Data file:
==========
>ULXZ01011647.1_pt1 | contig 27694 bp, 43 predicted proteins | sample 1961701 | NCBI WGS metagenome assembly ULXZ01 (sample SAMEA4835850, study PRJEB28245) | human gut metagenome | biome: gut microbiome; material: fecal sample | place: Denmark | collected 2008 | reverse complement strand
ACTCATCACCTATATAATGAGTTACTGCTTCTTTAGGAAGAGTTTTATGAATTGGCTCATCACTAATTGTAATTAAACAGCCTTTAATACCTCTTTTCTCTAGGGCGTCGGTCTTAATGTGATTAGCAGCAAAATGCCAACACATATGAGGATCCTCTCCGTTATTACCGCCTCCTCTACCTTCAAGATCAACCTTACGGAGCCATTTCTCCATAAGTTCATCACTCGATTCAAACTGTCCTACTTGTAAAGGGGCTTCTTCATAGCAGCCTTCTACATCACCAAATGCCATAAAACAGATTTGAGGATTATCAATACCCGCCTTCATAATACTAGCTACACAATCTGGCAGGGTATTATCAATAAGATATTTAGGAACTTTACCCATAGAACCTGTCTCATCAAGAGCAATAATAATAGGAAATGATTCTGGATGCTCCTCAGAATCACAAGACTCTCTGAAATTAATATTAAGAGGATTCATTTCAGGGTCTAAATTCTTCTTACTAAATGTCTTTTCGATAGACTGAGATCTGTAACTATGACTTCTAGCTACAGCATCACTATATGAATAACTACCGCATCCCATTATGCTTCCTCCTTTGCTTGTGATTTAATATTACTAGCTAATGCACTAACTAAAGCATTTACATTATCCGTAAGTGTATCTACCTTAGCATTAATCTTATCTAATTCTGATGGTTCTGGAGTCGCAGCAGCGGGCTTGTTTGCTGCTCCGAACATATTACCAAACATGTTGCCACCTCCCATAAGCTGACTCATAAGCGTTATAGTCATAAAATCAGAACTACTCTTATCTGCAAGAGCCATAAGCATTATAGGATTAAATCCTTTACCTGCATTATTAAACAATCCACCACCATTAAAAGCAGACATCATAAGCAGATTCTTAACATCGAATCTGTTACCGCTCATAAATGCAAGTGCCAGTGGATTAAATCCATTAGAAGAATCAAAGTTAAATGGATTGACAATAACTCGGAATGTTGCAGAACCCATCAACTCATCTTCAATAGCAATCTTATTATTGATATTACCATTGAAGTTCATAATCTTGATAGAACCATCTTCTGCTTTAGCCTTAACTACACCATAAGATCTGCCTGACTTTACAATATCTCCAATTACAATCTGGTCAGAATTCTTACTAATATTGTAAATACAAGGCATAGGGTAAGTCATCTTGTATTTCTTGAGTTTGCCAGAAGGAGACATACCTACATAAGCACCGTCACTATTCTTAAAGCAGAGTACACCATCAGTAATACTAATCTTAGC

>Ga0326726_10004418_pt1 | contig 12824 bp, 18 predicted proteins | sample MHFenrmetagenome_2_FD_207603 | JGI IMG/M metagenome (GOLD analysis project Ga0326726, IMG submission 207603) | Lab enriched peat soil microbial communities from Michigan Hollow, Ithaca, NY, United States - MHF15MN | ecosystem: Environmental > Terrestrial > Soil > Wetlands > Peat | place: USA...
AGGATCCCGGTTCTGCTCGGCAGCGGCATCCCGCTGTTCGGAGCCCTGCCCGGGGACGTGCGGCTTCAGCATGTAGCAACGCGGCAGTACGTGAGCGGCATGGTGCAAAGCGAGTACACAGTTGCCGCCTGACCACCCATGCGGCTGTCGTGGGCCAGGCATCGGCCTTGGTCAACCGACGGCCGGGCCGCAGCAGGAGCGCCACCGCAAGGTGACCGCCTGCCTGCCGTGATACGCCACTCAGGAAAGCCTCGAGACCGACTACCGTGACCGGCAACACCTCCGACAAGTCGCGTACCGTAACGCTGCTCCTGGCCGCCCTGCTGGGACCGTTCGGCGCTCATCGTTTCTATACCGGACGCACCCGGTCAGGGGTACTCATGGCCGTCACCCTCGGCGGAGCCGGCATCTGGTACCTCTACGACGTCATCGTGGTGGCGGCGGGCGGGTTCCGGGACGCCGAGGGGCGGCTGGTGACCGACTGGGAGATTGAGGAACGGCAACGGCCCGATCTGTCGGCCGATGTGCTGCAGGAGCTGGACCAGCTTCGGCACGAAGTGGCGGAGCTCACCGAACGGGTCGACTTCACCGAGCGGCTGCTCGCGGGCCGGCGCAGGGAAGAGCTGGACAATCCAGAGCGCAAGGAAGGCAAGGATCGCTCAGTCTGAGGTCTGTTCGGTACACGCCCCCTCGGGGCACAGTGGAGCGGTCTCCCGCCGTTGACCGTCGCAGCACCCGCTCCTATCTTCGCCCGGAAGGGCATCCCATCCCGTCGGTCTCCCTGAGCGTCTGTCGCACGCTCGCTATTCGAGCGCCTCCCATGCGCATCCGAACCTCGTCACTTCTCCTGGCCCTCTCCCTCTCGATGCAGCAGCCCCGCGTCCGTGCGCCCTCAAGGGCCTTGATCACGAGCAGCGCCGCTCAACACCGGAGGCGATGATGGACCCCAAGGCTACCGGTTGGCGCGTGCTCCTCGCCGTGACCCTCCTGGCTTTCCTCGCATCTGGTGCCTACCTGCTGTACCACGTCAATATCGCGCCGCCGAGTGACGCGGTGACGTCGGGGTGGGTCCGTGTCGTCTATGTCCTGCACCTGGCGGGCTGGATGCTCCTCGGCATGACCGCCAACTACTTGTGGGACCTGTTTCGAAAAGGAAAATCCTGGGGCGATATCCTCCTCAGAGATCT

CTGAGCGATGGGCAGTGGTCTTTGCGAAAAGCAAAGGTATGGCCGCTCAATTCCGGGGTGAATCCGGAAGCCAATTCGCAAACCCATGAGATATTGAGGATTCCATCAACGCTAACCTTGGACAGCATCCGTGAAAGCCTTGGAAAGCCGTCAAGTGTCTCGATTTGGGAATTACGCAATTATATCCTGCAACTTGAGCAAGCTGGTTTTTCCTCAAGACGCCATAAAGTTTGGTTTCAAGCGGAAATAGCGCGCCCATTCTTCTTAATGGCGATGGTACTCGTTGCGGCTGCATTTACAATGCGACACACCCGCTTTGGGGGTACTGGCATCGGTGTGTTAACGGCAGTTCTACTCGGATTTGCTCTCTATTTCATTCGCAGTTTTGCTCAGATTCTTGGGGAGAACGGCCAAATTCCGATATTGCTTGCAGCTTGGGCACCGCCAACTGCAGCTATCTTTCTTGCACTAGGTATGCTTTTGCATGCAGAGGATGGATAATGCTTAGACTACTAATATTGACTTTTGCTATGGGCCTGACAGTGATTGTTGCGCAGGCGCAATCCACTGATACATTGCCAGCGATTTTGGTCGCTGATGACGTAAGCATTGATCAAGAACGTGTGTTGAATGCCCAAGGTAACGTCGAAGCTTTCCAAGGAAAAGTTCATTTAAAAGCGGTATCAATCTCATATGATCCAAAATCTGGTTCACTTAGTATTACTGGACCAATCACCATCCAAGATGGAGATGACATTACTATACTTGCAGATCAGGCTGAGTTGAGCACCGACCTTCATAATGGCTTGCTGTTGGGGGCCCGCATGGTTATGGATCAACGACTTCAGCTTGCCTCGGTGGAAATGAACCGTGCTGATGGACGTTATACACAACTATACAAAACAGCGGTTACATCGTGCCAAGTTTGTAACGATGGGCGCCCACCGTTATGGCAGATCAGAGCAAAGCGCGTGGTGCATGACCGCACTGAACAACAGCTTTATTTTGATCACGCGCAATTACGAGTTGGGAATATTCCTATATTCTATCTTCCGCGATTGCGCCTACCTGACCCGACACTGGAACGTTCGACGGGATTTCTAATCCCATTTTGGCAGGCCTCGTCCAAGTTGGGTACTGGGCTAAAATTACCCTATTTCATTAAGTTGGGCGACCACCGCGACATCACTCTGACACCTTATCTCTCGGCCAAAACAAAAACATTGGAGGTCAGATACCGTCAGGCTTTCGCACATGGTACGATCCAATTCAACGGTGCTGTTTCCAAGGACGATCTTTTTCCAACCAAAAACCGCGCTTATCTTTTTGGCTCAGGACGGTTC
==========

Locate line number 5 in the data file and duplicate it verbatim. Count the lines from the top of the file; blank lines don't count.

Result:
CTGAGCGATGGGCAGTGGTCTTTGCGAAAAGCAAAGGTATGGCCGCTCAATTCCGGGGTGAATCCGGAAGCCAATTCGCAAACCCATGAGATATTGAGGATTCCATCAACGCTAACCTTGGACAGCATCCGTGAAAGCCTTGGAAAGCCGTCAAGTGTCTCGATTTGGGAATTACGCAATTATATCCTGCAACTTGAGCAAGCTGGTTTTTCCTCAAGACGCCATAAAGTTTGGTTTCAAGCGGAAATAGCGCGCCCATTCTTCTTAATGGCGATGGTACTCGTTGCGGCTGCATTTACAATGCGACACACCCGCTTTGGGGGTACTGGCATCGGTGTGTTAACGGCAGTTCTACTCGGATTTGCTCTCTATTTCATTCGCAGTTTTGCTCAGATTCTTGGGGAGAACGGCCAAATTCCGATATTGCTTGCAGCTTGGGCACCGCCAACTGCAGCTATCTTTCTTGCACTAGGTATGCTTTTGCATGCAGAGGATGGATAATGCTTAGACTACTAATATTGACTTTTGCTATGGGCCTGACAGTGATTGTTGCGCAGGCGCAATCCACTGATACATTGCCAGCGATTTTGGTCGCTGATGACGTAAGCATTGATCAAGAACGTGTGTTGAATGCCCAAGGTAACGTCGAAGCTTTCCAAGGAAAAGTTCATTTAAAAGCGGTATCAATCTCATATGATCCAAAATCTGGTTCACTTAGTATTACTGGACCAATCACCATCCAAGATGGAGATGACATTACTATACTTGCAGATCAGGCTGAGTTGAGCACCGACCTTCATAATGGCTTGCTGTTGGGGGCCCGCATGGTTATGGATCAACGACTTCAGCTTGCCTCGGTGGAAATGAACCGTGCTGATGGACGTTATACACAACTATACAAAACAGCGGTTACATCGTGCCAAGTTTGTAACGATGGGCGCCCACCGTTATGGCAGATCAGAGCAAAGCGCGTGGTGCATGACCGCACTGAACAACAGCTTTATTTTGATCACGCGCAATTACGAGTTGGGAATATTCCTATATTCTATCTTCCGCGATTGCGCCTACCTGACCCGACACTGGAACGTTCGACGGGATTTCTAATCCCATTTTGGCAGGCCTCGTCCAAGTTGGGTACTGGGCTAAAATTACCCTATTTCATTAAGTTGGGCGACCACCGCGACATCACTCTGACACCTTATCTCTCGGCCAAAACAAAAACATTGGAGGTCAGATACCGTCAGGCTTTCGCACATGGTACGATCCAATTCAACGGTGCTGTTTCCAAGGACGATCTTTTTCCAACCAAAAACCGCGCTTATCTTTTTGGCTCAGGACGGTTC